Academic journal article The Seventeenth Century

Catholicism, Controversy and the English Literary Imagination, 1558-1660

Academic journal article The Seventeenth Century

Catholicism, Controversy and the English Literary Imagination, 1558-1660

Article excerpt

Alison Shell, Catholicism, Controversy and the English Literary Imagination, 1558-1660, Cambridge, Cambridge University Press, 1999, pp xi + 309, £37.50 ($59.95), ISBN 0521580900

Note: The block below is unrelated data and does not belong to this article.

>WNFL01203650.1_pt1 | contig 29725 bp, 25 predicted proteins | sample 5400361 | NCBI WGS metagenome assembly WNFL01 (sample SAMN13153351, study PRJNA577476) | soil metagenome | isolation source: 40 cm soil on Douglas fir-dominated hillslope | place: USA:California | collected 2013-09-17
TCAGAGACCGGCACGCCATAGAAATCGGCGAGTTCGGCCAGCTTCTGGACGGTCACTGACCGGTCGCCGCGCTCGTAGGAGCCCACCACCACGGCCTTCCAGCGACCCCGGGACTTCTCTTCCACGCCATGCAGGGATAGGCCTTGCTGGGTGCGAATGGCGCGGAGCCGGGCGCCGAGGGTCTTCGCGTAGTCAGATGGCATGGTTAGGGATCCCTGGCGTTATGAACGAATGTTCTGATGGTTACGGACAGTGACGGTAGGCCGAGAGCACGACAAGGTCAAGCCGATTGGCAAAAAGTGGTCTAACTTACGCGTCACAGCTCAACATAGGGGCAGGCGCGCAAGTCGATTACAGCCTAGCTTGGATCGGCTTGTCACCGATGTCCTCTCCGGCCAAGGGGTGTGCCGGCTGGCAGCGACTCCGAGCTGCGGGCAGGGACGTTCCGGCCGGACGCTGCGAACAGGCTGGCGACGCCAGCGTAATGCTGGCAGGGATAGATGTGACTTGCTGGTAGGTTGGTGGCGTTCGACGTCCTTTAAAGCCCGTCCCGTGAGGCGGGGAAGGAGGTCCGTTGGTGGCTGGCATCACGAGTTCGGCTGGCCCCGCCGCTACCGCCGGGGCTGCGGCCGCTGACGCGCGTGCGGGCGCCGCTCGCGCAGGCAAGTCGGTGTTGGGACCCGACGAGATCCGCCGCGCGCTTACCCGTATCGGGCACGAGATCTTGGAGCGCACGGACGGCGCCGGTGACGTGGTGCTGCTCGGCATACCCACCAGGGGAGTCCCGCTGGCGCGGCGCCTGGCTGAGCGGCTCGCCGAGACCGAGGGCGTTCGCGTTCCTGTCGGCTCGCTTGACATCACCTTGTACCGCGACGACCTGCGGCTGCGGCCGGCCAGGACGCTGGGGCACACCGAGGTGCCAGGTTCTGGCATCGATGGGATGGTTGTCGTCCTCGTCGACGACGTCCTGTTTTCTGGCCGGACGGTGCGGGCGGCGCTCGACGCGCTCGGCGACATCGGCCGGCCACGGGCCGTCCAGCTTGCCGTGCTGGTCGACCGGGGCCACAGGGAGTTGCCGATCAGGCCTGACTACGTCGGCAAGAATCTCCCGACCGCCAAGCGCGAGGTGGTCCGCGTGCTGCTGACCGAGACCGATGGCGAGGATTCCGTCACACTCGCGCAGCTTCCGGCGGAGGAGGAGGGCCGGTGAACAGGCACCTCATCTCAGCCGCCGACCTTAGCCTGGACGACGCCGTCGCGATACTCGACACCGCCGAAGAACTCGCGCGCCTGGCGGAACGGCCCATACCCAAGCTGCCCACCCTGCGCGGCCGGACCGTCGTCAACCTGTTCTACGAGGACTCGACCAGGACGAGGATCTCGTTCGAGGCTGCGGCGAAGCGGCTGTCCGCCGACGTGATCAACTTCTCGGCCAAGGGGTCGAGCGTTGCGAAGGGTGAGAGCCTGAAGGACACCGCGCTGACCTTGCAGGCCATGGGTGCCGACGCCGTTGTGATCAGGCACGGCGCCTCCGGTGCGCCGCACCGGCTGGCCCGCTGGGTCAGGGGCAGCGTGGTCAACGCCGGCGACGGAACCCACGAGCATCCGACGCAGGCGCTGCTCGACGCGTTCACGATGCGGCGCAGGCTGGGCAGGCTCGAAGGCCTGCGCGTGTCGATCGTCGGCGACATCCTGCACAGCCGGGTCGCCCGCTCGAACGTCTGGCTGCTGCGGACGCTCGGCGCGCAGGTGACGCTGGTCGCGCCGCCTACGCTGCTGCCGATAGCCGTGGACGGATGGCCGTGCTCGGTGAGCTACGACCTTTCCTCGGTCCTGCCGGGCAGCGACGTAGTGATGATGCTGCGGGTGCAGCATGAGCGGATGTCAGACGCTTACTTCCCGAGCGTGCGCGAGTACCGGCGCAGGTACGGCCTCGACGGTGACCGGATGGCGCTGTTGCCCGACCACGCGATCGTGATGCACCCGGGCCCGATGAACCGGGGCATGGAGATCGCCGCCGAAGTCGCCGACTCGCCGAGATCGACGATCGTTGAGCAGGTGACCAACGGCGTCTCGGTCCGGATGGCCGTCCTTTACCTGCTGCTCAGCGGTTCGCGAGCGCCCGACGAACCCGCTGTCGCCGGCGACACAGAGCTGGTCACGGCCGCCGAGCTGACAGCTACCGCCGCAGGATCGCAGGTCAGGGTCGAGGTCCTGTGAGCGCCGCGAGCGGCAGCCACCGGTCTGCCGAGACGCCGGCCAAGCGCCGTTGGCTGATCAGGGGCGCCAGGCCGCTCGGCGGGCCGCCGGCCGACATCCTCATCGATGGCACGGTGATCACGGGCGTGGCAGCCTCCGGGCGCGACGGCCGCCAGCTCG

This challenging and thought-provoking book contains many important lessons for both literary critics and historians. Successfully straddling the increasingly permeable boundary between the two disciplines, it takes as its subject imaginative writing composed between 1558 and 1660 in response to, and against the backdrop of the religious controversies generated by the long Reformation and of the proscription and repression of the Church of Rome and its adherents in England. Alison Shell ranges widely from devotional poetry, drama and verse allegory to emblems, hymns and masques in a highly original attempt to reclaim Catholicism from the literary margins and underline its crucial role as a stimulus to creativity in the century ending with the restoration of Charles II to the throne. Through a series of acute and textured close readings of works within, on the edges of, and outside the academic canon, she offers a compelling analysis of the powerful imprint which Catholicism and anti- Catholicism have left both on English literary culture and on the practice of professional criticism. Part I is an extraordinarily penetrating examination of the confessional politics of canon formation. The opening chapter argues that critics have been largely unconscious of the polemical stereotypes of Catholic idolatry, decadence and evil which structure Italianate revenge tragedy and consequently have unwittingly helped to perpetuate the denominational prejudices which pervade such plays. Chapter 2 addresses the other side of this lingering legacy of anti-Catholicism in the academy: neglect. Calling for renewed attention to the English Catholic 'baroque', it demonstrates that unappreciated 'recusant' poets such as Robert Southwell and Richard Crashaw played a key part in steering sacred verse in a new direction and in stimulating a fashion for religious lamentation which cut across confessional barriers. Here, as elsewhere, Shell is keen to emphasise the extent to which Catholic discourse was integrated into the Protestant mainstream. The 'seepage' (17) of texts such as Southwell's Saint Peters Complaint (1595) into the public domain through the midwife-like services of commercial printers does much to qualify prevailing assumptions about Catholicism's status as a clandestine 'catacomb culture' (16), a beleaguered minority group living in quarantine from the miasma of Protestant heresy surrounding it. …

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